An international team of scientists, led by Dr. Tony Gutierrez of Heriot-Watt University, has revealed the first evidence that certain species of bacteria thrived on the oil that was released into the Gulf of Mexico during the Deepwater Horizon spill.
The Deepwater Horizon Spill
The blow-out of the Deepwater Horizon oil rig off the Louisiana coast on April 20 of 2010 is marked as the worst environmental disaster in US history and one of the most devastating maritime accidental spills worldwide.
Around 700,000 tonnes of crude oil leaked into the Gulf of Mexico over a period of nearly three months, impacting vast stretches of coastline and open waters in the Gulf. Microbes, in particular bacteria, are known to perform a fundamental role in the degradation and ultimate removal of oil after it enters the marine environment, and this was certainly the case at Deepwater Horizon.
How the microbial community responded
Several scientific publications have described how the microbial community in the Gulf responded to the massive influx of oil released from the Deepwater Horizon blowout, however, little evidence was presented to confirm that any of the identified bacteria were capable of degrading the oil.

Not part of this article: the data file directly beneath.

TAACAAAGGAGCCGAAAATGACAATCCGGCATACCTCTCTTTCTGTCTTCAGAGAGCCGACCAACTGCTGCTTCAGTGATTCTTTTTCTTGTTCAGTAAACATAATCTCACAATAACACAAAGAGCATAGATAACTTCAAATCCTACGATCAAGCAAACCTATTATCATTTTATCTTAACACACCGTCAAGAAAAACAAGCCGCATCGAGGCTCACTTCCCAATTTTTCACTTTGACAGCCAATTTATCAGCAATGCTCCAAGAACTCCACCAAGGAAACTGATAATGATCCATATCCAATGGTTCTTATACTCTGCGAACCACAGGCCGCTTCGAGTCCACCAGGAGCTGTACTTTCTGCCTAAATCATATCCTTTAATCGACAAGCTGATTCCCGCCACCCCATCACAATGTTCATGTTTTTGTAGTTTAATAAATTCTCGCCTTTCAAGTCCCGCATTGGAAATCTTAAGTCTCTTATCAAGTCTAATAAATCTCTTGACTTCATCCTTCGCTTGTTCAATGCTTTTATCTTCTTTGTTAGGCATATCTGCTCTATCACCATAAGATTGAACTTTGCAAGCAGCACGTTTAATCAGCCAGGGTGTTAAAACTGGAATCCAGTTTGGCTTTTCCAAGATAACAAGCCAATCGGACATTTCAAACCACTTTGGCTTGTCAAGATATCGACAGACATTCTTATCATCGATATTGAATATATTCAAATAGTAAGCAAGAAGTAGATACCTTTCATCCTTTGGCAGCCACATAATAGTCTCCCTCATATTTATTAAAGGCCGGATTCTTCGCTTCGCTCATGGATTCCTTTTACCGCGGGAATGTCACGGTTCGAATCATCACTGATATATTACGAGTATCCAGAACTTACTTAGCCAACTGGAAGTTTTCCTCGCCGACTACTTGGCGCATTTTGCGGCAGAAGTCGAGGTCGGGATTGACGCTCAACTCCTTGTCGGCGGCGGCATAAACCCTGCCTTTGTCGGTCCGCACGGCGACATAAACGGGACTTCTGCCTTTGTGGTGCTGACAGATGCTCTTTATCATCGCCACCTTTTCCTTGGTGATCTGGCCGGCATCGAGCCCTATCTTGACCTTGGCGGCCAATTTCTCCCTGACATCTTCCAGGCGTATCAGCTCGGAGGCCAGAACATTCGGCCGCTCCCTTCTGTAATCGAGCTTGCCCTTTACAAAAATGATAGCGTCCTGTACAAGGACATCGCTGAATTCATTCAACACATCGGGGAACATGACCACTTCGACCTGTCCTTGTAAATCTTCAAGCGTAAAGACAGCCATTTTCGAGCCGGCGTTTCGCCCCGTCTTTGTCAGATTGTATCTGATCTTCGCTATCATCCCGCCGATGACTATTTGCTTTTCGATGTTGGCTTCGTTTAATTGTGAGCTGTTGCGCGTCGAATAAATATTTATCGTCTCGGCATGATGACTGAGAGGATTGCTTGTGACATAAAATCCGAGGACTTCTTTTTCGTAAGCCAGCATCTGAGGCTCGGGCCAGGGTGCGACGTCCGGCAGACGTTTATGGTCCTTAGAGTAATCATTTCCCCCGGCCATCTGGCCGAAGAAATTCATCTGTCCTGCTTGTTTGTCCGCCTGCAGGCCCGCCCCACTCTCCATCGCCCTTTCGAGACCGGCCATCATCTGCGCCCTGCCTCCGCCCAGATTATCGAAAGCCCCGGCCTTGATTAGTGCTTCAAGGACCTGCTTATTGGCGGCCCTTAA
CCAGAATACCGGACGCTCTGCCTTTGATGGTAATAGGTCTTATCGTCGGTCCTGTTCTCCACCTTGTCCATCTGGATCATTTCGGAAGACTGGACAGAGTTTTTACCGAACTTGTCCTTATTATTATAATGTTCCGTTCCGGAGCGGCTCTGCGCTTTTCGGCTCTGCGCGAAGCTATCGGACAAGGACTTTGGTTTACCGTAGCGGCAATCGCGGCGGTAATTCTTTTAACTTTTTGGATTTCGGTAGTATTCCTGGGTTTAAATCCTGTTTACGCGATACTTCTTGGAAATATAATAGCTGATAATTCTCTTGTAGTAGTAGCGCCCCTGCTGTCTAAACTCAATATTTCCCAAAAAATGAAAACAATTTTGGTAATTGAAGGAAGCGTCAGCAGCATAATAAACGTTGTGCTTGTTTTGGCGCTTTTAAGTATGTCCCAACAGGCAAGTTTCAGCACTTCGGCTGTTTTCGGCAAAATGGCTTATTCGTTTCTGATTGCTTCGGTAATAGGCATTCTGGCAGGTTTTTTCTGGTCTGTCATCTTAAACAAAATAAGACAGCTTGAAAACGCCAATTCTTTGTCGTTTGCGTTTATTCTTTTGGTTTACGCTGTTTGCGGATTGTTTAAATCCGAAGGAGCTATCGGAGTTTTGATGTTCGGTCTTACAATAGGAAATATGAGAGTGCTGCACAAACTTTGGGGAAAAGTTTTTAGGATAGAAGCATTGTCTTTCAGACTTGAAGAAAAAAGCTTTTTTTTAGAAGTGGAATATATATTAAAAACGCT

Using sophisticated molecular techniques and a collection of hydrocarbon molecules containing specially-labelled carbon atoms, the international team of scientists identified various species of bacteria in surface oil slicks and deeper waters in the Gulf and confirmed their ability to degrade the oil.
This work presented unequivocal evidence on the capacity for some of the most dominant bacteria found in the Gulf during the spill to have contributed a significant role in the removal of the oil. The team is also the first to report on the isolation of the most dominant oil-degrading bacteria from the surface oil slicks.
Oil-degrading bacteria isolated from oil slicks that formed on the sea surface in the Gulf of Mexicoduring the Deepwater Horizon oil spill. The green dots are the bacteria, called Alteromonas species, shown here amongst droplets of crude oil (large green blobs).
The important role of micro-organisms
Dr Gutierrez's team's findings further increase our understanding on the fate of the oil that spilled into the Gulf of Mexico, and reinforces the important roles that micro-organisms play in our environment, such as in cleaning up oil spills. Without oil-degrading bacteria, the Gulf of Mexico, and the world's oceans and seas for that matter, would be continuously covered in a slick of oil.